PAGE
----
For the people of biblical times, this would be a surprise. You may remember I have said that the Messiah was supposed to be a warrior king. The Messiah was supposed to come in and clear away all of the peoples’ enemies by a show of force. To the people of biblical times, kings, leaders, rulers would all have palaces and great monuments; and it would be in these monuments that the king would be found. So for Jesus to be telling the people that the great temples will fall and that the Messiah will not be found there is quite shocking.
But for us, this should not be too surprising. We, the ones who know the story from our vantage point two-thousand year in the future should comfortable with this. We should know not to look for Christ in the “usual” spots. We should be used to finding the tomb empty. We should be used to finding the King eating with the tax collectors, beggars, and prostitutes. We should be comfortable with the idea of the Son of God being born in a stable. We should know – as a part of our being – that we need to look of our Savior “outside” of the expected places. But so often, we find ourselves in the place of the old Germans, we are looking for moose and deer but end up following the train tracks. Now granted, the train tracks are easier to follow, but those old Germans are never going to find what they are looking for.
So often we are surrounded by people who think they have found the right signs, and they are very willing to do all kinds of things to follow those tracks. They are willing to spend two weeks sleeping in a tent to be the first to purchase their savior. They are willing to spray pepper-spray on others in order to grab their savior out of the hands of another. They are willing to put those around them in jeopardy just so they can get what they feel they deserve. But I have trouble believing that our Savior is going to be found on an X-Box 360 or appear on a waffle made with the $2 waffle iron, the acquisition of which sent three people to the hospital. I have trouble believing the Savior will appear in the Summer House in the
Alps or the Winter House in Cancun. I have trouble believing our Savior will appear in any monument we build to ourselves, even if we say we are building it to the glory of God.
The problem with the “expected” tracks is they WILL always lead to SOMETHING. Who knows, maybe the old Germans will convince themselves that trains are actually moose and deer. But just because they call the train a moose, doesn’t make it a moose. Just because we have been told that church is a place we are to find comfort, doesn’t mean that our search for Christ should end when we are comfortable. We can try to convince ourselves of this, but then we are left trying to chew on a train instead of having venison.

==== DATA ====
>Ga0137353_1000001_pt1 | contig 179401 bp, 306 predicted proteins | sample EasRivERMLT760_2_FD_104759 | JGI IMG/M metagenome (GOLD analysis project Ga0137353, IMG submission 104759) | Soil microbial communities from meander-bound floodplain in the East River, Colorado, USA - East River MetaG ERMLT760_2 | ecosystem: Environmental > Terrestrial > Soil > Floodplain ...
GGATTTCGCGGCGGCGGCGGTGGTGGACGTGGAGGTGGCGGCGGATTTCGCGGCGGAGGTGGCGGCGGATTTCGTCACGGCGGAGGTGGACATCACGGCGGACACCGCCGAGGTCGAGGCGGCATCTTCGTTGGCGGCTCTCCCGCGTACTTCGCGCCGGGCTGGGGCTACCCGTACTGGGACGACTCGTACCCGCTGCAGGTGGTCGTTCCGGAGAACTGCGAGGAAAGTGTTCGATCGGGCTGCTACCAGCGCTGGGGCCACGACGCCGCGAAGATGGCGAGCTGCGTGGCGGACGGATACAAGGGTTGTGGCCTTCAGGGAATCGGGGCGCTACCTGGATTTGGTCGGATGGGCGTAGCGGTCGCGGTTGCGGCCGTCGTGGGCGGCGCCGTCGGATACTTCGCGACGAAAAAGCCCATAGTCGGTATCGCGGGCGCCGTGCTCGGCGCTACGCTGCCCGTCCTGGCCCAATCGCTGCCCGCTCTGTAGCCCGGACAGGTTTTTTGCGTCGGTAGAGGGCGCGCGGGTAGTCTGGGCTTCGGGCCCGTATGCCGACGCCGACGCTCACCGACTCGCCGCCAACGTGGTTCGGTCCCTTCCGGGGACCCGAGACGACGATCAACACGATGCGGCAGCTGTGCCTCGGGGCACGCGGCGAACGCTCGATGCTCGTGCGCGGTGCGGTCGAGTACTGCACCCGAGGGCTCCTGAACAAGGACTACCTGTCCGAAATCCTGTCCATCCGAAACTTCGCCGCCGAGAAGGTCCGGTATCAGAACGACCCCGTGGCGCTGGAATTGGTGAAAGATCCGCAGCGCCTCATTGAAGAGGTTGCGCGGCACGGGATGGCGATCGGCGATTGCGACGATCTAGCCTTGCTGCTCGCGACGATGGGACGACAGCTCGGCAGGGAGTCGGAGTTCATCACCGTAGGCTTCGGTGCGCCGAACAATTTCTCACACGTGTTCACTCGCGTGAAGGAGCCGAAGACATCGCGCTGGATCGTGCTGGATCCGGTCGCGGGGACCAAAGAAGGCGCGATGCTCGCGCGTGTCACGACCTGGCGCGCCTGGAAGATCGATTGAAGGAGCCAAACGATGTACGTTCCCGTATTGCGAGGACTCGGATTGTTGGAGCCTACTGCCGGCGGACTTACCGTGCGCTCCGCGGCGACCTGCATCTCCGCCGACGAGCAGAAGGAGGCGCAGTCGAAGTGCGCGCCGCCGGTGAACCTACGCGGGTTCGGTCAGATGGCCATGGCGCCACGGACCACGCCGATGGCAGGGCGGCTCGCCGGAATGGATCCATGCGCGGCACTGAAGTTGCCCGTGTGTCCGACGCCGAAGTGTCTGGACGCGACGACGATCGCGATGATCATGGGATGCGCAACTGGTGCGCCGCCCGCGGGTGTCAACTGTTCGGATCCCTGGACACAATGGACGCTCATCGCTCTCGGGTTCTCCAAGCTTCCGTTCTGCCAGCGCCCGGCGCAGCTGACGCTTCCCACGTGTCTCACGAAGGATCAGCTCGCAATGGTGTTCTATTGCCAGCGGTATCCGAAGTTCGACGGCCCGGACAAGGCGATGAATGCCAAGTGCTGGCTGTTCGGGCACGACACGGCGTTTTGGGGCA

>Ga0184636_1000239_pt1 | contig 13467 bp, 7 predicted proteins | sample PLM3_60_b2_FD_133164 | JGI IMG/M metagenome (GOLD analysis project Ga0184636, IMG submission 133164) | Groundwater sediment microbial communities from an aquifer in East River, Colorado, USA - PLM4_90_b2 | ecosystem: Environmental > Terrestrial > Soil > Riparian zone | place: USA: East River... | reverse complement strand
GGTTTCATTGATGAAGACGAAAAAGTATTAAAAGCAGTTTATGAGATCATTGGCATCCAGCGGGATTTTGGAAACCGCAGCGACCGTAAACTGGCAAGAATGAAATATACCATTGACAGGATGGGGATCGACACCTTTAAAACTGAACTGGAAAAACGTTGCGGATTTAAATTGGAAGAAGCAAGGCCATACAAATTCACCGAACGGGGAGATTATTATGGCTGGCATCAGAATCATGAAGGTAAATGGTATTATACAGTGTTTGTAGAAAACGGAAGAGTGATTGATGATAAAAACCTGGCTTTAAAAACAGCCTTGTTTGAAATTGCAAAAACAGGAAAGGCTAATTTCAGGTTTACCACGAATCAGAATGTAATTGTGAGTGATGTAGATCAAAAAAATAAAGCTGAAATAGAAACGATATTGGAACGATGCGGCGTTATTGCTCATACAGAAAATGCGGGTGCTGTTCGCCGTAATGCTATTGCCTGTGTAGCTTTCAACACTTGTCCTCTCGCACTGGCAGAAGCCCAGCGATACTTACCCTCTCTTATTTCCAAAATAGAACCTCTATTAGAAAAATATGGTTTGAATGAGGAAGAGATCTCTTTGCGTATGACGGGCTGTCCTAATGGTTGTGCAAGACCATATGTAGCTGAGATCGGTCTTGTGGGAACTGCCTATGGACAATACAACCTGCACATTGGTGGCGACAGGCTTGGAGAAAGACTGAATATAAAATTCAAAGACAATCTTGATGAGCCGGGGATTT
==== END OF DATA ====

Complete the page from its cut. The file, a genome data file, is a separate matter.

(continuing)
Christ calls us to look for signs. Christ calls us to search. But Christ calls us to look for the signs in the wilderness. Christ calls us to look beyond what our world would tell us. Christ is not found on the cross. Christ is not found in the tomb. Christ is not found in the palace. Christ is not even found in the comfort of the maternity ward. We find Christ in the wilderness. We find Christ on the fringes. We find Christ in those places that most of society would choose to avoid.
In searching for Christ this Advent, where will you search? What wilderness are you being drawn to? The tracks you are following; will they lead to Christ or to a train wreck? Christ is calling us to him. Christ wants us to find him! Christ will give us the opportunities we need if we will only search. The search will probably be difficult, but I am sure the results will be worth it! And if our search ends up sending us headlong into an on-coming train, then I am also sure Christ will be there to help us back on our way.